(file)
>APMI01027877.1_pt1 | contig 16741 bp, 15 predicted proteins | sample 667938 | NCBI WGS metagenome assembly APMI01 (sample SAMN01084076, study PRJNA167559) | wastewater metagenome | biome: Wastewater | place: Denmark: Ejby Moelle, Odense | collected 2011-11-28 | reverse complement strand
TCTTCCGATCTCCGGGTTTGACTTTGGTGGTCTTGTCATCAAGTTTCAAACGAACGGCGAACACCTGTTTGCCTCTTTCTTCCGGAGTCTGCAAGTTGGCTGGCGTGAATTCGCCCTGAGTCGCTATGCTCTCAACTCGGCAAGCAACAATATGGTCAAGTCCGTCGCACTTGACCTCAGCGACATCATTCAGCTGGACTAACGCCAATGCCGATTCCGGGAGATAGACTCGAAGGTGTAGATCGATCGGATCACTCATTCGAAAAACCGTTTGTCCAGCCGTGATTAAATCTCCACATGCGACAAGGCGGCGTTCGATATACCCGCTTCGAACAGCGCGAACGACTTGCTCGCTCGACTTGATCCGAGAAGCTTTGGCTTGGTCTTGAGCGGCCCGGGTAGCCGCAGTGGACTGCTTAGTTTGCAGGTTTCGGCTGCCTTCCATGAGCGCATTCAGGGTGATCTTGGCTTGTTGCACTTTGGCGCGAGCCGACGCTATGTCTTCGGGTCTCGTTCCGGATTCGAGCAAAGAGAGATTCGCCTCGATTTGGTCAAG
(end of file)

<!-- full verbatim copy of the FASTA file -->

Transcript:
>APMI01027877.1_pt1 | contig 16741 bp, 15 predicted proteins | sample 667938 | NCBI WGS metagenome assembly APMI01 (sample SAMN01084076, study PRJNA167559) | wastewater metagenome | biome: Wastewater | place: Denmark: Ejby Moelle, Odense | collected 2011-11-28 | reverse complement strand
TCTTCCGATCTCCGGGTTTGACTTTGGTGGTCTTGTCATCAAGTTTCAAACGAACGGCGAACACCTGTTTGCCTCTTTCTTCCGGAGTCTGCAAGTTGGCTGGCGTGAATTCGCCCTGAGTCGCTATGCTCTCAACTCGGCAAGCAACAATATGGTCAAGTCCGTCGCACTTGACCTCAGCGACATCATTCAGCTGGACTAACGCCAATGCCGATTCCGGGAGATAGACTCGAAGGTGTAGATCGATCGGATCACTCATTCGAAAAACCGTTTGTCCAGCCGTGATTAAATCTCCACATGCGACAAGGCGGCGTTCGATATACCCGCTTCGAACAGCGCGAACGACTTGCTCGCTCGACTTGATCCGAGAAGCTTTGGCTTGGTCTTGAGCGGCCCGGGTAGCCGCAGTGGACTGCTTAGTTTGCAGGTTTCGGCTGCCTTCCATGAGCGCATTCAGGGTGATCTTGGCTTGTTGCACTTTGGCGCGAGCCGACGCTATGTCTTCGGGTCTCGTTCCGGATTCGAGCAAAGAGAGATTCGCCTCGATTTGGTCAAG